“I will not give you the gift of hating you. You have sought it, but responding to it would be to give in to the same ignorance that made you what you are.” (Antoine, husband of a terrorist victim in the Paris bloody attacks, 13 November 2015)
It is Bertolt Brecht who said that art reflects life and it does so with special mirrors. Fadhel Jaibi, the famous Tunisian playwright, firmly believes so. In his latest trilogy, he gives three different but relevant pictures of modern Tunisia. In “Amnesia”, presented by the end of Ben Ali era, Jaibi showed that a dictator’s malevolent paranoia had sealed his fate. The second play, ”Tsunami”, was about the rise of fundamentalism and religious extremism, that it is going to lead to an Islamic State, erasing all the fundamental rights that humanity gained throughout centuries. The third play in the trilogy is “Violence” where the playwright skillfully painted a Tunisian society faced with the darkest consequences of its dehumanization as it began to get used to violence, brutality and slaughter. A play that was acclaimed by both critics and the public as a great success. That’s hardly surprising: in France, following the last terrorist attacks, the autobiographical narrative of Ernest Hemingway’s “Paris est une fete” (A movable feast) was given a new life and has been sold like a hot cake.
It is clear that literature, theatre and all arts express the attachment of mankind to the essential human values and are effective counters to savagery and barbarity. Art, according to Jaibi himself, is “the medium used to repress the ”animality that indwells us, humans.” That is, in combating terrorism, “we need to cling firmly to life, art and civilization.” But that’s not enough. We need to step up our efforts to address this dreadful scourge. And it is not an easy task, as it has begun to develop a land base.
After the latest bloody attacks, it’s been proven, once again, that terrorism has no specific homeland and that it is a constant threat, even to developed nations with sound democratic institutions, efficient intelligence services and free citizens.
In fact, the religious discourse of the “Umma” (which could include the whole mankind) is very much in line with the unfettered globalization. Not only because they’re “both universalistic” as has been argued by Mubashar Hassan, but also, because they both aim at destroying local and national identities, trying to impose one single model for the whole world. The first, tries to establish one law, that of the Sharia and the second that of the free market.
Need we remember that all the quixotic wars on terror launched by western powers have been unsuccessful, starting from Afghanistan to other countries like Yemen, Iraq or Libya? “Let’s learn from past mistakes: we’ve made things worse in the last ten years,” said Dominique de Villepin , former French prime minister after the Paris attacks . De Villepin , who believes that the Islamic State is the deformed child of arrogant Western policy, declared that each war on terror is an opportunity to terrorists and a mobilization of a majority of the Middle East public opinion “against us.”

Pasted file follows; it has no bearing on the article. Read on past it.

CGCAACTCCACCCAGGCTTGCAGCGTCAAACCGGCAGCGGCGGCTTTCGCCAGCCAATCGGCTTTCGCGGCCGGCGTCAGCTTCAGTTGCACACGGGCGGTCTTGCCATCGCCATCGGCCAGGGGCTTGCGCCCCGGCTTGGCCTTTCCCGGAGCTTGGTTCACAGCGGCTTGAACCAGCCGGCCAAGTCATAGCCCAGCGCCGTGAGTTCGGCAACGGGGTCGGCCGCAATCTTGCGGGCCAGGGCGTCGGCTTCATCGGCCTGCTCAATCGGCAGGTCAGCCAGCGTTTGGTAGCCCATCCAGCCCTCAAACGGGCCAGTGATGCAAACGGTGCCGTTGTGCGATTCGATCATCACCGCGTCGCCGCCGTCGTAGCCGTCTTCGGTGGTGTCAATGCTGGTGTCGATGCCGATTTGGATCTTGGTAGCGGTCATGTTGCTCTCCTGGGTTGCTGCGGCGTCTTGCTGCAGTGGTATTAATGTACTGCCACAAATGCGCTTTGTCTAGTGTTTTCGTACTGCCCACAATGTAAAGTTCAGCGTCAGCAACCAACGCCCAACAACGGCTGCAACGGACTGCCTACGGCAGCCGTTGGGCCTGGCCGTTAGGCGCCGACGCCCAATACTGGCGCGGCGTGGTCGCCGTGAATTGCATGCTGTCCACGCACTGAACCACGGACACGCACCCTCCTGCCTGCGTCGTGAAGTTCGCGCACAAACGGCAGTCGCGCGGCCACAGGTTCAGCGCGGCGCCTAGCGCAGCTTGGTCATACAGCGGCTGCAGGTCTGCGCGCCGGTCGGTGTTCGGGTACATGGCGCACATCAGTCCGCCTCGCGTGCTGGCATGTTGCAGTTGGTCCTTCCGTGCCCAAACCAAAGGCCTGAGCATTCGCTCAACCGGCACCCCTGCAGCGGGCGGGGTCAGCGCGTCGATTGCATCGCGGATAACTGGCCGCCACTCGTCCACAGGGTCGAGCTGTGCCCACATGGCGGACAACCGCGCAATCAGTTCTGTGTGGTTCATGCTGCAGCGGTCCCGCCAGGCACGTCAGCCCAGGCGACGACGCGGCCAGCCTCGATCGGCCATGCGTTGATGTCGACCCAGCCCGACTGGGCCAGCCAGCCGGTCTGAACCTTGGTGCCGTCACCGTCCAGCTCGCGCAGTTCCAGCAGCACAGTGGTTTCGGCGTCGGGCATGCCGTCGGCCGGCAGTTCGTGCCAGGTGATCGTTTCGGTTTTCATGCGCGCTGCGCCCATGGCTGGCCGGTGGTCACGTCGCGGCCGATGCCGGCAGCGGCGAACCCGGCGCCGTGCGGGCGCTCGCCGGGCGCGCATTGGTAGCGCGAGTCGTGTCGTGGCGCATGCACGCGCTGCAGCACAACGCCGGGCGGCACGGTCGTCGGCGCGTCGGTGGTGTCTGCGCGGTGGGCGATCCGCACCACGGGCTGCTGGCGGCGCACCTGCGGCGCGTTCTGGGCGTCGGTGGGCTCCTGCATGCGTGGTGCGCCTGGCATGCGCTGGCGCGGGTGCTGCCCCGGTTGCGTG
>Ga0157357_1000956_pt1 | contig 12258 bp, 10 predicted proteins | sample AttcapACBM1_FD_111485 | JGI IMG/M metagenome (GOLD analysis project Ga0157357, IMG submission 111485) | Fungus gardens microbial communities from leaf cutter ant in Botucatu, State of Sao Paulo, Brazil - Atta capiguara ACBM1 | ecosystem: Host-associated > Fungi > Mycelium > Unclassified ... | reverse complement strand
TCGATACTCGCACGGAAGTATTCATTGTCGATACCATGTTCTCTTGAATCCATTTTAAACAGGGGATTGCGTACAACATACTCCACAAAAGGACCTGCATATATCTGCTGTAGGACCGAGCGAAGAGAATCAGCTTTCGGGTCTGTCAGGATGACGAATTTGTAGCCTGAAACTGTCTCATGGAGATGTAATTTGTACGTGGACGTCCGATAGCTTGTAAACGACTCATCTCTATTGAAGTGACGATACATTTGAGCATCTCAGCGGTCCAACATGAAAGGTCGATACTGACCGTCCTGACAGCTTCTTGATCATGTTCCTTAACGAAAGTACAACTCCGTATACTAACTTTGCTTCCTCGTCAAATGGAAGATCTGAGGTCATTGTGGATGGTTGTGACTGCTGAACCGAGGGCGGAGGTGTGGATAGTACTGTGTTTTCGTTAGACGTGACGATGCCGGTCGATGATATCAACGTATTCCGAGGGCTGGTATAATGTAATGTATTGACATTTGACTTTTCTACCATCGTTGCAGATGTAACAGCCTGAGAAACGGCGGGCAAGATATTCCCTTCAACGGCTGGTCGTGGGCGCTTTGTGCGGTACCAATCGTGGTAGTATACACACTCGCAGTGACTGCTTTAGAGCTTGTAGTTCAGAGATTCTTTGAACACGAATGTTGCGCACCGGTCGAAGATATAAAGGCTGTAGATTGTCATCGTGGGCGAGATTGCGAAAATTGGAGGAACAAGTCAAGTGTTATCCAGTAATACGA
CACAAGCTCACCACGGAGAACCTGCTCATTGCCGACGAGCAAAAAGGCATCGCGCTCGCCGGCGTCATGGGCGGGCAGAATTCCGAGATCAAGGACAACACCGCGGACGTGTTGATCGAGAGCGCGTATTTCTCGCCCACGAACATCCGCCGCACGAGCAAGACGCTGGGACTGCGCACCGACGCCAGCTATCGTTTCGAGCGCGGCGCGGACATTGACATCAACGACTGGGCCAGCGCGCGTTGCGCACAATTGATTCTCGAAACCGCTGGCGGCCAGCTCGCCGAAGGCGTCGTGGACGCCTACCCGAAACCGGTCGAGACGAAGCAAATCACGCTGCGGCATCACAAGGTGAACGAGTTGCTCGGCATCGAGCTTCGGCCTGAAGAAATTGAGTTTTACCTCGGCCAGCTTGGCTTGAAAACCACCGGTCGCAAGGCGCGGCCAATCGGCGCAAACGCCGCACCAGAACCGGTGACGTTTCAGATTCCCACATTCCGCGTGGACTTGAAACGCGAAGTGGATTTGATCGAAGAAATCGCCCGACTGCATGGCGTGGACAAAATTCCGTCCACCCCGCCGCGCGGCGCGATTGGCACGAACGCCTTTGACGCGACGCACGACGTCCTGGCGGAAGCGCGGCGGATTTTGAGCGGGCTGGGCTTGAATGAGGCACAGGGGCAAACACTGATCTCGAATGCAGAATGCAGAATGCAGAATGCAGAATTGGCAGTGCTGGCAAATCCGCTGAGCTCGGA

In fact, the Islamic State does not lack imagination to create climate of fear, throw populations in a whirlpool of boundless violence and get governments trapped in wars with an invisible enemy, often concealed in the interstices of all miseries, accumulated by market forces, corruption and despotism.
It is beyond question that security forces have to react with force, that these terrorist groups are relentlessly pursued and arrested, that mountains and caves are combed through and that no stone is left unturned in the protection of countries and(nascent and old) democracies and in the security of citizens. But there are two lurking dangers:
that terrorism drags nations into a war where the disastrous outcomes are carefully planned and the indiscriminate and excessive force becomes the sole response to brutality and violence in an unbridled globalization where the law of retaliation is often the “adequate response.” “Violence is like a raging fire that feeds on the very objects intended to smother its flames,” says anthropologist René Gerard.
That we are heading, as citizens, to trade our rights and freedoms for security. By limiting the very principles that extremism seeks to destroy, we’re feeding its agenda. We often hear that governments in democratic countries try to strike a “delicate balance” between strengthening security measures and keeping with fundamental liberties. But after each terrorist attack the field of every fundamental human right shrinks by sweeping legislations , declaring state of emergency , authorizing warrantless researches…”we will wake up one day with a hangover to realize that, in the name of fighting terrorism, the country has been locked and our liberties violated”, said one European MP.
One thing, we believe, is true: every single attack is a real test to the strength of the values of democracy, to the resistance of the institutions. Nearly everybody has come to the conclusion that injustice, despotism and despair provide ideal conditions for jihadism. Instead of getting into a tit for tat spiral of violence, let’s address courageously these problems, locally, nationally and internationally. Martin Luther King said that injustice anywhere is a threat to justice everywhere. Truer words have never been spoken.